Understanding Takt Time vs. Cycle Time vs. Lead Time
In the manufacturing and assembly industry, Takt Time, Cycle Time, and Lead Time are some of the fundamental concepts that help managers to better understand how to optimize workflow, resources, and the time it takes to complete a project. These three lean manufacturing processes can be confusing to a lot of practitioners in the field of project management. In today’s post, we demystify the difference between Lead Time, Cycle Time, and Takt Time, highlight their relevance, and also outline the calculation methods for each of the times.
What Is Takt Time?
Takt Time is the pace of production in a company. That is the rate at which a company needs to produce a product to meet the customer’s needs. Put another way, Takt Time is the maximum acceptable time to meet the customer’s demands.
Takt is a German word for heartbeat or pulse. And just the same way your heart rate speeds up or slows down depending on your body activity, Takt Time can also fluctuate, affecting your production process.
Takt Time is based on customer demand, and by understanding it, you can meet your customers’ needs. By establishing a consistent production system, you can ensure that the available minutes are properly utilized to give consumers the right quality of products at the right time.
Benefits of Takt Time
Integrating the use of Takt Time into your production processes will have the following benefits:
- You will be able to meet actual customer demand, thereby eliminating the time wasted on overproduction.
- Takt Time helps you develop a standardized workflow that promotes quality and efficiency.
- Takt Time enables you to set real-time targets for production where operators know exactly what their work output should be like at any given time.
- You will be able to establish and achieve a steady and continuous flow of production.
- Takt Time enables you to reduce errors, minimize overtime, and estimate service delivery processes.
- Takt Time helps you determine your company’s efficiency.
How to Calculate Takt Time
Takt Time is used to align production to customer demands. When you produce faster than Takt Time, it will result in overproduction. On the other hand, if you produce slower than Takt Time, the customer’s demands will not be fulfilled on time. Takt Time cannot be measured using a stopwatch but rather must be calculated based on customer demand.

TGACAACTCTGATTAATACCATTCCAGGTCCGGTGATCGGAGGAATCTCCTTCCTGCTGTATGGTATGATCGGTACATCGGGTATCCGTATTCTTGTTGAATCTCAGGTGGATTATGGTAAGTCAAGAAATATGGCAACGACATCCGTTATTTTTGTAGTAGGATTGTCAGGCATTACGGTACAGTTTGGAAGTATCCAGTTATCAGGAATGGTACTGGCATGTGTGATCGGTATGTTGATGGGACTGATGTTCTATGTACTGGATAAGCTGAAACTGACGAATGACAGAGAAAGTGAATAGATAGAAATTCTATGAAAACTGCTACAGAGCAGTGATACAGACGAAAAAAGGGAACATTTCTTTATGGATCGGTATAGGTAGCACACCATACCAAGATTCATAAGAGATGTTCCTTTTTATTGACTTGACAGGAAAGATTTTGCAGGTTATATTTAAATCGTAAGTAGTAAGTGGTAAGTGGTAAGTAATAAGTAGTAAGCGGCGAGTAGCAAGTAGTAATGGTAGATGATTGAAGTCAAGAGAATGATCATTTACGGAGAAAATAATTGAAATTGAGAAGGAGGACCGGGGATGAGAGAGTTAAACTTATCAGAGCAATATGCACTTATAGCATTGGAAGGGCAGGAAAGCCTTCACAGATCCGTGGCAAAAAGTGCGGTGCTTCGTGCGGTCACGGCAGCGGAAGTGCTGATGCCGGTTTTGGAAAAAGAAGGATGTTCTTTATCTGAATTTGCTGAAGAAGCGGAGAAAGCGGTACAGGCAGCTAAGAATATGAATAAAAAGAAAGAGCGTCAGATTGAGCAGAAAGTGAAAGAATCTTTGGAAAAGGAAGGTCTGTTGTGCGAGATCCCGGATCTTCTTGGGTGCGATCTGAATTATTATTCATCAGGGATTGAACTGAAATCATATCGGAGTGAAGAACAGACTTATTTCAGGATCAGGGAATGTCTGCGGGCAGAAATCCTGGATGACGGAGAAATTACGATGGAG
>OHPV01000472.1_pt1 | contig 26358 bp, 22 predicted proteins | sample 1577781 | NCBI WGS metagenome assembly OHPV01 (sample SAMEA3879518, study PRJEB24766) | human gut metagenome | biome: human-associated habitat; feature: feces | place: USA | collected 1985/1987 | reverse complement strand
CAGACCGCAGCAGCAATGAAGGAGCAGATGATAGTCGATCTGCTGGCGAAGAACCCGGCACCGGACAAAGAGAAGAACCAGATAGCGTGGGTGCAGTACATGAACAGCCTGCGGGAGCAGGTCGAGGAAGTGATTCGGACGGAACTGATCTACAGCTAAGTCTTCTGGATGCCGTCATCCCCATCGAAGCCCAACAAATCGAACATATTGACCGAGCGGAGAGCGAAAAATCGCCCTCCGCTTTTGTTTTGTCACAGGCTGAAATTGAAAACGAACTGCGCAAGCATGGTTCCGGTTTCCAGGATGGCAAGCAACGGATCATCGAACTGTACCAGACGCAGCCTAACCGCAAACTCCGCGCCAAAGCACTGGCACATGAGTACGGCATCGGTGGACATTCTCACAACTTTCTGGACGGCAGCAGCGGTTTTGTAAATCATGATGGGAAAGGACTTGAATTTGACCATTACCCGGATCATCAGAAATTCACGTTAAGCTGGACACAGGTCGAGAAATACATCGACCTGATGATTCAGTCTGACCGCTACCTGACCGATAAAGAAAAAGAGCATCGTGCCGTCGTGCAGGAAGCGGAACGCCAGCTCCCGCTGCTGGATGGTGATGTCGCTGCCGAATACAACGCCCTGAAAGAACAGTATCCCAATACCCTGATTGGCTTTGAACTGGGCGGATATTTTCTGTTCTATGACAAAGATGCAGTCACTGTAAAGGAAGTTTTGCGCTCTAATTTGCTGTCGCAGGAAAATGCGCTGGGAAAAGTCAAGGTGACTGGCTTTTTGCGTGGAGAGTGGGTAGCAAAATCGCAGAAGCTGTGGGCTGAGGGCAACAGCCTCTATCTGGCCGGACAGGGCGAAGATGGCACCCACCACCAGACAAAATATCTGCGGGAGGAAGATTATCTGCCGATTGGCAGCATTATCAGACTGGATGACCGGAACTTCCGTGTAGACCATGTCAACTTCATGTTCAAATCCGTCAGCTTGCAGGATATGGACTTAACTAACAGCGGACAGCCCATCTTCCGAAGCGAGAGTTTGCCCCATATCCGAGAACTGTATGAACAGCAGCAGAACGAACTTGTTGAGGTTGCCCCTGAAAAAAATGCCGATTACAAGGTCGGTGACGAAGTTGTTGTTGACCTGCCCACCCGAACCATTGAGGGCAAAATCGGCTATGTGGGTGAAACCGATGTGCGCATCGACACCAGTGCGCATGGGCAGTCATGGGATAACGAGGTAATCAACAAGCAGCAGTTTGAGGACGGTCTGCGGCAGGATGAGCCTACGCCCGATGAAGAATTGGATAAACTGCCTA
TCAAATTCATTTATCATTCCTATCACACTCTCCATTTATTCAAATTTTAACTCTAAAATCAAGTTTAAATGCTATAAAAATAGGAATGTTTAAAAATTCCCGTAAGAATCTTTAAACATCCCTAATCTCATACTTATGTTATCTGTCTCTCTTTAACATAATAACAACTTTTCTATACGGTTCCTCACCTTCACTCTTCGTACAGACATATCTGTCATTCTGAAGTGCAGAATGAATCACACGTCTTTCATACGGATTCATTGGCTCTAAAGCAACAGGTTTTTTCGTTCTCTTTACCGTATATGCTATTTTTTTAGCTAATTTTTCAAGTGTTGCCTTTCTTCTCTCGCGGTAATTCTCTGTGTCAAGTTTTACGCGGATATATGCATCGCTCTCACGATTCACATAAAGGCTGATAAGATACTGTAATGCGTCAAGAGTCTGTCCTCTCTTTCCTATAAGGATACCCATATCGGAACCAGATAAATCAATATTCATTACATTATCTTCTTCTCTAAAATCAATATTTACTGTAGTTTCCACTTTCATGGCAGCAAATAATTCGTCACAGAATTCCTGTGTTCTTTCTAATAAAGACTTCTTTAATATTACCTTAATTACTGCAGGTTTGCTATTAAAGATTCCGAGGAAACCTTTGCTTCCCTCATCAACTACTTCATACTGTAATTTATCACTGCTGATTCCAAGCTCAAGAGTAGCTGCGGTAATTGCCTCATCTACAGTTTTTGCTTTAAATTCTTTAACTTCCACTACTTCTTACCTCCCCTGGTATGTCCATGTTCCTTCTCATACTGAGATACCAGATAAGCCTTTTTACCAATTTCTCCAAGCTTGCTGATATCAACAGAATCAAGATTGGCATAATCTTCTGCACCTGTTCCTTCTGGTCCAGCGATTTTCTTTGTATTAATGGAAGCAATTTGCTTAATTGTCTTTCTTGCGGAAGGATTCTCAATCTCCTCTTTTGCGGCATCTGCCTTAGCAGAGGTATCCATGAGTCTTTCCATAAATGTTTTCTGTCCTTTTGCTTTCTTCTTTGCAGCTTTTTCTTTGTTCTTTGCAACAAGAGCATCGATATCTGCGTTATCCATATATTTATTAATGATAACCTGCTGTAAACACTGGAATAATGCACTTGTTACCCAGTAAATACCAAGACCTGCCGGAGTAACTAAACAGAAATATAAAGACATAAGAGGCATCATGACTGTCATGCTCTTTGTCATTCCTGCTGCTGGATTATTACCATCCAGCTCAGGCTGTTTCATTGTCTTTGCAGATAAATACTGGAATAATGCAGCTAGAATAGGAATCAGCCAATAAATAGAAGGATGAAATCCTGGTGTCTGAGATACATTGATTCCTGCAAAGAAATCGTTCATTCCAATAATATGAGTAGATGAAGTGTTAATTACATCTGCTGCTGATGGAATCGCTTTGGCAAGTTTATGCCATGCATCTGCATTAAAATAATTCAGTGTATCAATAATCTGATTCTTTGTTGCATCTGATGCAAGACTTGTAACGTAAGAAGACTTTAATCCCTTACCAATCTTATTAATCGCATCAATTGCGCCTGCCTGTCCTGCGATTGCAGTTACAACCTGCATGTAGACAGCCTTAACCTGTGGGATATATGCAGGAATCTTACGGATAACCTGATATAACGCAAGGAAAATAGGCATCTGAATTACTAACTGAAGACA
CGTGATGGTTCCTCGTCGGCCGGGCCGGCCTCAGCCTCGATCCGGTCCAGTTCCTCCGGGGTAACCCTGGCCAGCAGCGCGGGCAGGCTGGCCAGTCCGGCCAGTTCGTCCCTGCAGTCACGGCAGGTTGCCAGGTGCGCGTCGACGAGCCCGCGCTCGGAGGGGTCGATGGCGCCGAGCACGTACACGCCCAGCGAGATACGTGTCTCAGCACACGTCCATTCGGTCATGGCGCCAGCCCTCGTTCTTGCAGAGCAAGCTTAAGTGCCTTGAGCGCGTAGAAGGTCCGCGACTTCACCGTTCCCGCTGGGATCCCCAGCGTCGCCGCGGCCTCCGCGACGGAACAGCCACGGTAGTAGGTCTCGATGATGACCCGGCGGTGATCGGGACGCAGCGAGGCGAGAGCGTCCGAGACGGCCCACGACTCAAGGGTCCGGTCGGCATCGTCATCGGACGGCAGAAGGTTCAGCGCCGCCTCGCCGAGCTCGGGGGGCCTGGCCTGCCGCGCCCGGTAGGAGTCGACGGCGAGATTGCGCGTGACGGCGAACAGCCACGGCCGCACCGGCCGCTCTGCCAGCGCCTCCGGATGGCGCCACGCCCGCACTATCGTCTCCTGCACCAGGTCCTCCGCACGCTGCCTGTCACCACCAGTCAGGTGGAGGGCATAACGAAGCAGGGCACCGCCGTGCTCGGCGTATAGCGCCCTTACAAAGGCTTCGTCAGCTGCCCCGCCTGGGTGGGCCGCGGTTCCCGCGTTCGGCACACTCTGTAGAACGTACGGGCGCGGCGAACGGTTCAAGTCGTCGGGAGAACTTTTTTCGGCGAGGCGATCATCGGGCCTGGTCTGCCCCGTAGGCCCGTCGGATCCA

The Takt Time formula is as follows:
Takt Time = Net Production Time (NPT) / Customer Demand
Net Production Time describes the clean time your production team has at their disposal to complete the production process. It includes only the time your team will be actively working to create value for your customers. That means you must exclude downtime, including meetings, tea and lunch breaks, scheduled maintenance, shift changeovers, etc.
To make the process smooth, we recommend using a time tracking solution like Traqq to track and record your team’s total ‘available’ or production time – that is, the time your team spends on producing an item. Traqq also lets you track downtime, making it easy to separate it from the Net Production Time. This way, you can find loopholes in the entire process and eliminate time wastage.
Customer Demand, on the other hand, describes the number of units/products your customers purchase regularly (usually daily). For a company producing a single product, the formula is pretty simple. However, it can be quite complicated if your company manufactures a variety of products, each with its own customer demand.
Consider the example below:
Let’s say you run a company that sells burgers. Suppose the daily customer demand is 300 pieces, and you have 500 minutes per day to make these burgers. You take two tea breaks of 15 minutes each and a 30-minute lunch break.
Your Net Production Time = Total working minutes – Total non-working minutes (tea and lunch breaks). That amounts to 500 – 60 = 440 minutes.
Now, your customers demand 300 pieces each day.
So, your Takt Time = NPT / Customer Demand = 440 / 300 = 1.46
Therefore, we can conclude that if you produce one burger every 1.46 minutes, your production will be aligned with your customers’ demands.
What Is Cycle Time?
Cycle Time describes the time your team spends on the production of an item, up until the item is ready for delivery or shipment. Put simply, Cycle Time starts when the manufacturing process of one unit starts and lasts until it ends.
A better way to understand this concept is to look at the relationship between Cycle Time, Throughput Time, and production rate. Throughput Time describes the number of units you can manufacture during a given time period. In line with that, Cycle Time is the average amount of time your team will need to produce one item.